Who were Lithia's advisers?
We were working with a firm [of investment advisers] in San Francisco. They sort of dropped us. They saw there was more money someplace else, I guess. It's a bad sign when they stop returning your calls. So I got on the phone with Maryann Keller, who I had known through meetings in Oregon. She was at Furman Selz, and she knew a lot about the car business. I got her to come out to Oregon and talk to us about taking us public.
I remember driving her back to the airport. We were all telling her how we would acquire underperforming stores and turn them around. She got it. She got the story. She doesn't say a lot, but she's a smart lady. Finally I asked her, "Are we going to do this or not?" And she said, "OK, we'll do it. Come to New York and I'll teach you what you need to do, and you can do a road show."
[Keller, now principal of consulting firm Maryann Keller & Associates, was a Lithia board member from 2005 to 2009.]
How did the road show go?
We started in November. In the meantime, UAG had been able to do an offer. By December, we had done our road show, spent over $1 million of our own money. We went to 22 cities and did 54 presentations. Myself and people from Furman Selz, they would travel with us. We didn't use first class, either; we used coach. We did 54 presentations in two weeks.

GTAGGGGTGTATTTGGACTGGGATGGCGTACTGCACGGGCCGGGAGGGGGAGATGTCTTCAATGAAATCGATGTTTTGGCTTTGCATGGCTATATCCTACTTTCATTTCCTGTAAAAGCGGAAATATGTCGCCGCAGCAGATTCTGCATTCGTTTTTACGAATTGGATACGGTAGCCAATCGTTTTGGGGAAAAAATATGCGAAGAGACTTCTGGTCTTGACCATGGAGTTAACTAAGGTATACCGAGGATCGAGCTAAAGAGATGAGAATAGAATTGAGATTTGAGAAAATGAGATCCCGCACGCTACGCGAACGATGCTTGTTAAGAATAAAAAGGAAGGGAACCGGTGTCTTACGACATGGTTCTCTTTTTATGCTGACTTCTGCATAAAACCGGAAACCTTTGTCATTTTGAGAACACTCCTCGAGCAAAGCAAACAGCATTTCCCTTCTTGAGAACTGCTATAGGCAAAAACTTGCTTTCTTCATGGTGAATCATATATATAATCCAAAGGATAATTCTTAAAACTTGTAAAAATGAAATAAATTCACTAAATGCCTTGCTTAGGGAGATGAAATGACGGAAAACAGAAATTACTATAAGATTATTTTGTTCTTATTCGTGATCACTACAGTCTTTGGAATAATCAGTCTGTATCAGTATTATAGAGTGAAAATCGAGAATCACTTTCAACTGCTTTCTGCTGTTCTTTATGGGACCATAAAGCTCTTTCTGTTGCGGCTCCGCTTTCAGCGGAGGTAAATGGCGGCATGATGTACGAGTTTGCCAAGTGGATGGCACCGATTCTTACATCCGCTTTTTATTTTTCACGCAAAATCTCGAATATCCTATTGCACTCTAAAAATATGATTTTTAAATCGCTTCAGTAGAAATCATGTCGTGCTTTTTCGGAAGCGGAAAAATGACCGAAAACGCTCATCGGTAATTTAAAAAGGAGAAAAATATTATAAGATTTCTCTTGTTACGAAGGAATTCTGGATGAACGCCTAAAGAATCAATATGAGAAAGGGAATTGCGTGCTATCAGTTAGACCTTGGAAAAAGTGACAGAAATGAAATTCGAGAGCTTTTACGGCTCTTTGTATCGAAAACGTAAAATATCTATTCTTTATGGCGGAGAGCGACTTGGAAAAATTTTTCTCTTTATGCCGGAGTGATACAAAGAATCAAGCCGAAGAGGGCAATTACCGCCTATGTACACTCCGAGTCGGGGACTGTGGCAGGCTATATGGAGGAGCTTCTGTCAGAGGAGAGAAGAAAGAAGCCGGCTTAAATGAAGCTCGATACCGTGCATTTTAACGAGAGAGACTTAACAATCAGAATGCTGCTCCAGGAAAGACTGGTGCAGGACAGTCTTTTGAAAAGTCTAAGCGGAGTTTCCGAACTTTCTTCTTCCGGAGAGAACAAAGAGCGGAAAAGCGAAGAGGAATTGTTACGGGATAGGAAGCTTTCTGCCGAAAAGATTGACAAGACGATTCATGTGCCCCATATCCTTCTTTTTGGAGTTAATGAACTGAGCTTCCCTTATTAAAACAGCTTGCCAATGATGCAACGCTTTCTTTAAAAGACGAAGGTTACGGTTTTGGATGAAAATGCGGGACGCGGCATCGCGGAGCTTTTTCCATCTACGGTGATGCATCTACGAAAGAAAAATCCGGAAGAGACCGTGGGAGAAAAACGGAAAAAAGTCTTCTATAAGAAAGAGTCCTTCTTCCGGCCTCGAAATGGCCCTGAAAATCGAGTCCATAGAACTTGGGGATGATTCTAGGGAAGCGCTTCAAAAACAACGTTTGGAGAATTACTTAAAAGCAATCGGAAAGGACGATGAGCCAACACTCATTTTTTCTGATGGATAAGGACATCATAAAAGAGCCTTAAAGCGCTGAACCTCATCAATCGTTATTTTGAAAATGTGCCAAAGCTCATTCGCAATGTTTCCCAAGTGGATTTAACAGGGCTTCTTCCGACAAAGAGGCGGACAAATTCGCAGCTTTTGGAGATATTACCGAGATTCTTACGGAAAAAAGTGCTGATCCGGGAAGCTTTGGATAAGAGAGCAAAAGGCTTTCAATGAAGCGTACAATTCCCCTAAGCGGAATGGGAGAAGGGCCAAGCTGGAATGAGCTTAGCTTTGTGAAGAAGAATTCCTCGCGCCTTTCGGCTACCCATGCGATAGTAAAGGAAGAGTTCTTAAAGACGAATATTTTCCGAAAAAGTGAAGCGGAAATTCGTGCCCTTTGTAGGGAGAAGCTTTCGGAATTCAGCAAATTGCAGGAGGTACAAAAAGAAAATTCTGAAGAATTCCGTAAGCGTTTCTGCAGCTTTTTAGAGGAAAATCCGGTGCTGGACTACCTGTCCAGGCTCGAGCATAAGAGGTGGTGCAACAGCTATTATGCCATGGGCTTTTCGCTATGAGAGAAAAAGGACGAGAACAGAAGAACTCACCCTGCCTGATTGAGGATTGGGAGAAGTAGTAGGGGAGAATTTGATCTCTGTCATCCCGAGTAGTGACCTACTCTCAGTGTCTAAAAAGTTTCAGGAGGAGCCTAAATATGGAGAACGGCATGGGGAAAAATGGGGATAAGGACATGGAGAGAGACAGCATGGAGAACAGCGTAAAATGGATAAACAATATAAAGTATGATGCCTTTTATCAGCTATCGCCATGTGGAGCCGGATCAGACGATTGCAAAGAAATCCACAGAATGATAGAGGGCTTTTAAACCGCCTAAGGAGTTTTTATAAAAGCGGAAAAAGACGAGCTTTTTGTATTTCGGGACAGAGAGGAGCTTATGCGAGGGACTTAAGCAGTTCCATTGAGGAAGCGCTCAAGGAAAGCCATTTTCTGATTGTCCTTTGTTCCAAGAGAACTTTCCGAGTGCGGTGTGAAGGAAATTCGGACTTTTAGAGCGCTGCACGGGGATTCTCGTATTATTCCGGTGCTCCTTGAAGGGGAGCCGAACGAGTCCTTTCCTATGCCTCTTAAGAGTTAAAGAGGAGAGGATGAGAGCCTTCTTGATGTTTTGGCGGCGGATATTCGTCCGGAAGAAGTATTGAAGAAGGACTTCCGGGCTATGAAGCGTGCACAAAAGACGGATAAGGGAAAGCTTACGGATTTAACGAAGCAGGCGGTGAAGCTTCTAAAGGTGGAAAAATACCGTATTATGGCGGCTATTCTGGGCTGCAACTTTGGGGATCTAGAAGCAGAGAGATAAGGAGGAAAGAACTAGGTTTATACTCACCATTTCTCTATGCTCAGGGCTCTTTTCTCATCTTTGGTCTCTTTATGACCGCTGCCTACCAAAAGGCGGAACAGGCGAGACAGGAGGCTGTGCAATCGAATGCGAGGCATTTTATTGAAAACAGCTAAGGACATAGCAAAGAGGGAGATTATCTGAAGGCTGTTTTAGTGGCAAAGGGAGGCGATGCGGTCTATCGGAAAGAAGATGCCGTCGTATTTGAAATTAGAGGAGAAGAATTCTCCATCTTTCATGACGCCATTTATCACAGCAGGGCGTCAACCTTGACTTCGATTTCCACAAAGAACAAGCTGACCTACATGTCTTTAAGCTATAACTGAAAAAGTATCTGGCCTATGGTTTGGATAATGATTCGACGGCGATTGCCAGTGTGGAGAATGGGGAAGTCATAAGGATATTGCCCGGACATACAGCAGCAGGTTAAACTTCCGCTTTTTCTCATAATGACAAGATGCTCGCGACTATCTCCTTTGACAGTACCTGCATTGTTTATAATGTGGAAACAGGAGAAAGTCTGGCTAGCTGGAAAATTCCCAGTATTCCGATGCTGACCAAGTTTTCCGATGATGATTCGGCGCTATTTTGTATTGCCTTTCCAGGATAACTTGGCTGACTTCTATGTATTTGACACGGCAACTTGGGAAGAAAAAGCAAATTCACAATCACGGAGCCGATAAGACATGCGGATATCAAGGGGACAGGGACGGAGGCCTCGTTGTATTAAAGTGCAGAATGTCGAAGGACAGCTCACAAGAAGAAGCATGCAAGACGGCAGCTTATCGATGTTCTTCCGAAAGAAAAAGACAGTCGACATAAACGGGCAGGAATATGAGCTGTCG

How did potential investors react?
People would tell us, "Five years from now, the Internet is going to replace you people. Retailing is all going to go direct. Why would you bother going public?" That was in December 1996.
What changed when you went public?
We began to grow, and we grew and grew. We learned a ton. The memories we have in this company! We learned a lot in the '07-'08 crisis, with GM and Chrysler going bankrupt and the banking system in America falling apart.
How did the crisis affect you?
We had an $85 million note due. No one would renew it, and we just plodded along, doing service and parts business, used cars. Our stock plummeted to, like, a buck and a half, and we plodded along. The management team we've got now, they put together a loan and came up with a plan to close some stores, sell some stores, bring in some new products, and we found a way to pay that $85 million. The U.S. National Bank of Oregon -- now it's U.S. Bank, but it used to be U.S. National Bank of Oregon and that's how I still think of them -- they were the one bank that stood by us. You don't forget that. We were able to pay that debt off, and Chrysler and GM got the loans, the bailout, to help them through their crisis.
How did Lithia survive?
We've always generated cash. We didn't lose money even in '08, although we had moments when we didn't hit earnings targets. But even when [industry] sales went from close to 18 million sales down to 10 million -- unprecedented -- [we survived] by buying and selling used cars, parts and service, buying underperforming stores, where we began. We're the only ones left with the original plan, the original owners, and we're a lot closer to $8 billion in revenue. That's a lot different from $140 million.
What's your takeaway?
America rewards people who make plans, who use their intelligence. The retail model out there is healthy as hell, so many, many good private operators continue to grow. No one's invented anything any better.